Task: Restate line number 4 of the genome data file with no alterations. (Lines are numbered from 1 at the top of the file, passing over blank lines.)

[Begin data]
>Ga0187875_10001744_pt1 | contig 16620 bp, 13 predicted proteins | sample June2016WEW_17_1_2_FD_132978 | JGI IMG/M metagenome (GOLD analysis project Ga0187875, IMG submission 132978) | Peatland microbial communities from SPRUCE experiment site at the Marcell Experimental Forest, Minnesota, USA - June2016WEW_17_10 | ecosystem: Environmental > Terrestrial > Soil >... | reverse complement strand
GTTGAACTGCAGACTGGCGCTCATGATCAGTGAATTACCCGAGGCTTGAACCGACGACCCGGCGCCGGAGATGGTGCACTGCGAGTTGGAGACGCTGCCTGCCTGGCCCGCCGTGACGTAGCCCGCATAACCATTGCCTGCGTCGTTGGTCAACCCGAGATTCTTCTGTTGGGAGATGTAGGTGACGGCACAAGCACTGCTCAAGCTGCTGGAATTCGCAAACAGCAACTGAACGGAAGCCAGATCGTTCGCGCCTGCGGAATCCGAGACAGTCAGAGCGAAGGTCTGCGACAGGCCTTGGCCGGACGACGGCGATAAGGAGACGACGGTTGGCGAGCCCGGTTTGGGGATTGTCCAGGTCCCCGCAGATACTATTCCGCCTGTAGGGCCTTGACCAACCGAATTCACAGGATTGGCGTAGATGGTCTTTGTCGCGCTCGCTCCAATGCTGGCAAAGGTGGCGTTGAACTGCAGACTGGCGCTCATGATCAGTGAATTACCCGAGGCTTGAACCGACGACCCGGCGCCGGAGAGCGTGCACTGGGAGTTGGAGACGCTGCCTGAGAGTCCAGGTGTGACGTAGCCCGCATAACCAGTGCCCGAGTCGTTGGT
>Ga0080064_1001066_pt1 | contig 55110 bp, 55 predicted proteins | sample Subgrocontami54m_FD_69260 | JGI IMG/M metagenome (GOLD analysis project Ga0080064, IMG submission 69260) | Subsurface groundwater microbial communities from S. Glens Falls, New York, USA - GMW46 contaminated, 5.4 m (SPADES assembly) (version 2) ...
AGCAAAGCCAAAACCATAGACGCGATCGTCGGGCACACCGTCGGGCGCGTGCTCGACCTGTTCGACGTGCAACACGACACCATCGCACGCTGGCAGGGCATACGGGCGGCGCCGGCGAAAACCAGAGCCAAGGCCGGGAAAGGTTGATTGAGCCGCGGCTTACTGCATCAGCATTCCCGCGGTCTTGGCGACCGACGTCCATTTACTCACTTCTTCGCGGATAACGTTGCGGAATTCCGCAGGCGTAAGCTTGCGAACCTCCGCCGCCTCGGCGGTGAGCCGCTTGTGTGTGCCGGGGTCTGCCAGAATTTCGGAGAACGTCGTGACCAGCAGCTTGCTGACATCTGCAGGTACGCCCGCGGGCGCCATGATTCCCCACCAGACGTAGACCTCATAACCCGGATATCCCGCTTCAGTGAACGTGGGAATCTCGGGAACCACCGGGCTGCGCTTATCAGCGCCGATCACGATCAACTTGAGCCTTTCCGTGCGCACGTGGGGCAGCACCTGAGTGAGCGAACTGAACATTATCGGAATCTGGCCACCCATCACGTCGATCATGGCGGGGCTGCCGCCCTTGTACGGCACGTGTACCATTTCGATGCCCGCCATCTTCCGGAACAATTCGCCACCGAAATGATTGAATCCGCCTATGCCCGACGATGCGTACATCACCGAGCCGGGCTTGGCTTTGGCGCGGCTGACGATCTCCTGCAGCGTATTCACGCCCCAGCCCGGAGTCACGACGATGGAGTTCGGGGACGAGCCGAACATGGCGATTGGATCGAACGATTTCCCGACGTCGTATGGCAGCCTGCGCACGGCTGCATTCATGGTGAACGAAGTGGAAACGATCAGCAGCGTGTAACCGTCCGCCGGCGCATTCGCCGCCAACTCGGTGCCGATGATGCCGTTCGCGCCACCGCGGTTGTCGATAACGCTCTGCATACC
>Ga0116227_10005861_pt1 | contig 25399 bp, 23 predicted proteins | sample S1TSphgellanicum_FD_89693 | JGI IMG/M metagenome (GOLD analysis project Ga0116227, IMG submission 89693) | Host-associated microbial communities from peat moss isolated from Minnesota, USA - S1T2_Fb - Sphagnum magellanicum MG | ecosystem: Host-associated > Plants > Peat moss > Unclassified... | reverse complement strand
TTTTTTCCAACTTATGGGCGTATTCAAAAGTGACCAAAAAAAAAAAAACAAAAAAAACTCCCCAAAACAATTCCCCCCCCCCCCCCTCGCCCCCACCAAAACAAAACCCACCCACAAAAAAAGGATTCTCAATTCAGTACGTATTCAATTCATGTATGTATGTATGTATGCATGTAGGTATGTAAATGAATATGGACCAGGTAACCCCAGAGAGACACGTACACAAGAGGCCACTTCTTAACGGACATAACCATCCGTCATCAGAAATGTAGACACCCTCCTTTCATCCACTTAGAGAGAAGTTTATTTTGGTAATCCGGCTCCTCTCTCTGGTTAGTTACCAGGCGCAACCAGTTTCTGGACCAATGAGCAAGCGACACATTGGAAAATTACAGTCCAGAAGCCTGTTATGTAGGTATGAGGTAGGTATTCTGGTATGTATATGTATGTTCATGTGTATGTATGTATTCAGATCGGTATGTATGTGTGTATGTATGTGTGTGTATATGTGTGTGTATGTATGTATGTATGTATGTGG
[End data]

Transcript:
AGCAAAGCCAAAACCATAGACGCGATCGTCGGGCACACCGTCGGGCGCGTGCTCGACCTGTTCGACGTGCAACACGACACCATCGCACGCTGGCAGGGCATACGGGCGGCGCCGGCGAAAACCAGAGCCAAGGCCGGGAAAGGTTGATTGAGCCGCGGCTTACTGCATCAGCATTCCCGCGGTCTTGGCGACCGACGTCCATTTACTCACTTCTTCGCGGATAACGTTGCGGAATTCCGCAGGCGTAAGCTTGCGAACCTCCGCCGCCTCGGCGGTGAGCCGCTTGTGTGTGCCGGGGTCTGCCAGAATTTCGGAGAACGTCGTGACCAGCAGCTTGCTGACATCTGCAGGTACGCCCGCGGGCGCCATGATTCCCCACCAGACGTAGACCTCATAACCCGGATATCCCGCTTCAGTGAACGTGGGAATCTCGGGAACCACCGGGCTGCGCTTATCAGCGCCGATCACGATCAACTTGAGCCTTTCCGTGCGCACGTGGGGCAGCACCTGAGTGAGCGAACTGAACATTATCGGAATCTGGCCACCCATCACGTCGATCATGGCGGGGCTGCCGCCCTTGTACGGCACGTGTACCATTTCGATGCCCGCCATCTTCCGGAACAATTCGCCACCGAAATGATTGAATCCGCCTATGCCCGACGATGCGTACATCACCGAGCCGGGCTTGGCTTTGGCGCGGCTGACGATCTCCTGCAGCGTATTCACGCCCCAGCCCGGAGTCACGACGATGGAGTTCGGGGACGAGCCGAACATGGCGATTGGATCGAACGATTTCCCGACGTCGTATGGCAGCCTGCGCACGGCTGCATTCATGGTGAACGAAGTGGAAACGATCAGCAGCGTGTAACCGTCCGCCGGCGCATTCGCCGCCAACTCGGTGCCGATGATGCCGTTCGCGCCACCGCGGTTGTCGATAACGCTCTGCATACC